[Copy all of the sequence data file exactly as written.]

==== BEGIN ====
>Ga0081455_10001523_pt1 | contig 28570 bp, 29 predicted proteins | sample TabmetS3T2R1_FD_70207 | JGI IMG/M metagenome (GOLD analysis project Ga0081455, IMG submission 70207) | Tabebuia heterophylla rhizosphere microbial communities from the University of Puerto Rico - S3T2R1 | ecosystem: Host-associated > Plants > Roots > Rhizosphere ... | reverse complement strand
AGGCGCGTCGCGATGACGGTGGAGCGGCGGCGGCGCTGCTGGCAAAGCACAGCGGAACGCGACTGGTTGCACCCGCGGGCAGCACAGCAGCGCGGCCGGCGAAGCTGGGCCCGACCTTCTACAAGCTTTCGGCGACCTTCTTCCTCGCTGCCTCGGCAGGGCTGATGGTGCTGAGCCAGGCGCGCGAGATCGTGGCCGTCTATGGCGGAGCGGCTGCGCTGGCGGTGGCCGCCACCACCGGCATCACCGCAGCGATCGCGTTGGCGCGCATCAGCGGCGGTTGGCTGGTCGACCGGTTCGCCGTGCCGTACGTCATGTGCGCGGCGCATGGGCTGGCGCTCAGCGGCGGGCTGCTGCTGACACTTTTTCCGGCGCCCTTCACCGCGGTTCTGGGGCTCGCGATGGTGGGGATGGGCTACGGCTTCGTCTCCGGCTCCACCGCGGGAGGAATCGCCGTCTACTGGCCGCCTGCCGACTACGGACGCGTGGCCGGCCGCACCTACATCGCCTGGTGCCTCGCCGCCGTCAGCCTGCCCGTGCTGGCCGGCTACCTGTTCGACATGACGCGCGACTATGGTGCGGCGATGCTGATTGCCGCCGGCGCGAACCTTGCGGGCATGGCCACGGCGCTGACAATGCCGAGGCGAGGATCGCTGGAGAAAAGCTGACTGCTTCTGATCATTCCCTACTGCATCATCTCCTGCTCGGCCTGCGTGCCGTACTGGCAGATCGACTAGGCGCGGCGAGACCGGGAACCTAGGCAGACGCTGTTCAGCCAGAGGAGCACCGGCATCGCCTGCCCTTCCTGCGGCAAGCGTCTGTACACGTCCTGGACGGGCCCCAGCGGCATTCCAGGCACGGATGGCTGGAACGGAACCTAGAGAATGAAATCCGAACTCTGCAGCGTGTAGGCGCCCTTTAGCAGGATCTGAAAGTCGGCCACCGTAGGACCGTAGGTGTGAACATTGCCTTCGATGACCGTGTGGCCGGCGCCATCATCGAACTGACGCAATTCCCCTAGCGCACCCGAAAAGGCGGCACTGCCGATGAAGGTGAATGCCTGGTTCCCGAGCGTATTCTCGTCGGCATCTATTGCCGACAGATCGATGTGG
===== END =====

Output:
>Ga0081455_10001523_pt1 | contig 28570 bp, 29 predicted proteins | sample TabmetS3T2R1_FD_70207 | JGI IMG/M metagenome (GOLD analysis project Ga0081455, IMG submission 70207) | Tabebuia heterophylla rhizosphere microbial communities from the University of Puerto Rico - S3T2R1 | ecosystem: Host-associated > Plants > Roots > Rhizosphere ... | reverse complement strand
AGGCGCGTCGCGATGACGGTGGAGCGGCGGCGGCGCTGCTGGCAAAGCACAGCGGAACGCGACTGGTTGCACCCGCGGGCAGCACAGCAGCGCGGCCGGCGAAGCTGGGCCCGACCTTCTACAAGCTTTCGGCGACCTTCTTCCTCGCTGCCTCGGCAGGGCTGATGGTGCTGAGCCAGGCGCGCGAGATCGTGGCCGTCTATGGCGGAGCGGCTGCGCTGGCGGTGGCCGCCACCACCGGCATCACCGCAGCGATCGCGTTGGCGCGCATCAGCGGCGGTTGGCTGGTCGACCGGTTCGCCGTGCCGTACGTCATGTGCGCGGCGCATGGGCTGGCGCTCAGCGGCGGGCTGCTGCTGACACTTTTTCCGGCGCCCTTCACCGCGGTTCTGGGGCTCGCGATGGTGGGGATGGGCTACGGCTTCGTCTCCGGCTCCACCGCGGGAGGAATCGCCGTCTACTGGCCGCCTGCCGACTACGGACGCGTGGCCGGCCGCACCTACATCGCCTGGTGCCTCGCCGCCGTCAGCCTGCCCGTGCTGGCCGGCTACCTGTTCGACATGACGCGCGACTATGGTGCGGCGATGCTGATTGCCGCCGGCGCGAACCTTGCGGGCATGGCCACGGCGCTGACAATGCCGAGGCGAGGATCGCTGGAGAAAAGCTGACTGCTTCTGATCATTCCCTACTGCATCATCTCCTGCTCGGCCTGCGTGCCGTACTGGCAGATCGACTAGGCGCGGCGAGACCGGGAACCTAGGCAGACGCTGTTCAGCCAGAGGAGCACCGGCATCGCCTGCCCTTCCTGCGGCAAGCGTCTGTACACGTCCTGGACGGGCCCCAGCGGCATTCCAGGCACGGATGGCTGGAACGGAACCTAGAGAATGAAATCCGAACTCTGCAGCGTGTAGGCGCCCTTTAGCAGGATCTGAAAGTCGGCCACCGTAGGACCGTAGGTGTGAACATTGCCTTCGATGACCGTGTGGCCGGCGCCATCATCGAACTGACGCAATTCCCCTAGCGCACCCGAAAAGGCGGCACTGCCGATGAAGGTGAATGCCTGGTTCCCGAGCGTATTCTCGTCGGCATCTATTGCCGACAGATCGATGTGG